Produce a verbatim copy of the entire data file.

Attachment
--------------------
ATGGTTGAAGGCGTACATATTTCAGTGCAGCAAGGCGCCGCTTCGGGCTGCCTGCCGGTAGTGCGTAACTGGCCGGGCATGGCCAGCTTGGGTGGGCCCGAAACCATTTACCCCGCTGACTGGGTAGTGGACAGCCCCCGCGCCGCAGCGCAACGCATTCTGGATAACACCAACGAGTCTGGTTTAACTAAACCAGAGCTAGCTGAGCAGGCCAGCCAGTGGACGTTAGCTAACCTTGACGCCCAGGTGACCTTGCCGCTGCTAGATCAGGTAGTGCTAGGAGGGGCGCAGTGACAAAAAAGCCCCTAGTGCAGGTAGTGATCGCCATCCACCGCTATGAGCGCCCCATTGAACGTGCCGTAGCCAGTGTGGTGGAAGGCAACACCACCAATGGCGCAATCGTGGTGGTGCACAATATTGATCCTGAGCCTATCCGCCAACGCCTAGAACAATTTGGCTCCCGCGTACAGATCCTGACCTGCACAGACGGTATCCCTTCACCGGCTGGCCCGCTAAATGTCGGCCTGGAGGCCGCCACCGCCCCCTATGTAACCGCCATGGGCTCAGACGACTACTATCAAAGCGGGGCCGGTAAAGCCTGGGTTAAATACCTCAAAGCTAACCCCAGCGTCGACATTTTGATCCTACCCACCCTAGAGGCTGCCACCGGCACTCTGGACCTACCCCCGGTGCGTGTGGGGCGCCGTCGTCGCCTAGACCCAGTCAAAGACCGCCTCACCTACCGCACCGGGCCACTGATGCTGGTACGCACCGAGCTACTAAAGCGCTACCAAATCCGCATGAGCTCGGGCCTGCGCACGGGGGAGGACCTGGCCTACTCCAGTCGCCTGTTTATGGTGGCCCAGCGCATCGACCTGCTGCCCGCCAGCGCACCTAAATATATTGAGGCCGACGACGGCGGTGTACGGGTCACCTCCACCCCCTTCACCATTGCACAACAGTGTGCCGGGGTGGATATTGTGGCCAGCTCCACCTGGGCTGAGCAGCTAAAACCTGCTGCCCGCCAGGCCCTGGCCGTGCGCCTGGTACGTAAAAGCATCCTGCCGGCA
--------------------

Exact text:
ATGGTTGAAGGCGTACATATTTCAGTGCAGCAAGGCGCCGCTTCGGGCTGCCTGCCGGTAGTGCGTAACTGGCCGGGCATGGCCAGCTTGGGTGGGCCCGAAACCATTTACCCCGCTGACTGGGTAGTGGACAGCCCCCGCGCCGCAGCGCAACGCATTCTGGATAACACCAACGAGTCTGGTTTAACTAAACCAGAGCTAGCTGAGCAGGCCAGCCAGTGGACGTTAGCTAACCTTGACGCCCAGGTGACCTTGCCGCTGCTAGATCAGGTAGTGCTAGGAGGGGCGCAGTGACAAAAAAGCCCCTAGTGCAGGTAGTGATCGCCATCCACCGCTATGAGCGCCCCATTGAACGTGCCGTAGCCAGTGTGGTGGAAGGCAACACCACCAATGGCGCAATCGTGGTGGTGCACAATATTGATCCTGAGCCTATCCGCCAACGCCTAGAACAATTTGGCTCCCGCGTACAGATCCTGACCTGCACAGACGGTATCCCTTCACCGGCTGGCCCGCTAAATGTCGGCCTGGAGGCCGCCACCGCCCCCTATGTAACCGCCATGGGCTCAGACGACTACTATCAAAGCGGGGCCGGTAAAGCCTGGGTTAAATACCTCAAAGCTAACCCCAGCGTCGACATTTTGATCCTACCCACCCTAGAGGCTGCCACCGGCACTCTGGACCTACCCCCGGTGCGTGTGGGGCGCCGTCGTCGCCTAGACCCAGTCAAAGACCGCCTCACCTACCGCACCGGGCCACTGATGCTGGTACGCACCGAGCTACTAAAGCGCTACCAAATCCGCATGAGCTCGGGCCTGCGCACGGGGGAGGACCTGGCCTACTCCAGTCGCCTGTTTATGGTGGCCCAGCGCATCGACCTGCTGCCCGCCAGCGCACCTAAATATATTGAGGCCGACGACGGCGGTGTACGGGTCACCTCCACCCCCTTCACCATTGCACAACAGTGTGCCGGGGTGGATATTGTGGCCAGCTCCACCTGGGCTGAGCAGCTAAAACCTGCTGCCCGCCAGGCCCTGGCCGTGCGCCTGGTACGTAAAAGCATCCTGCCGGCA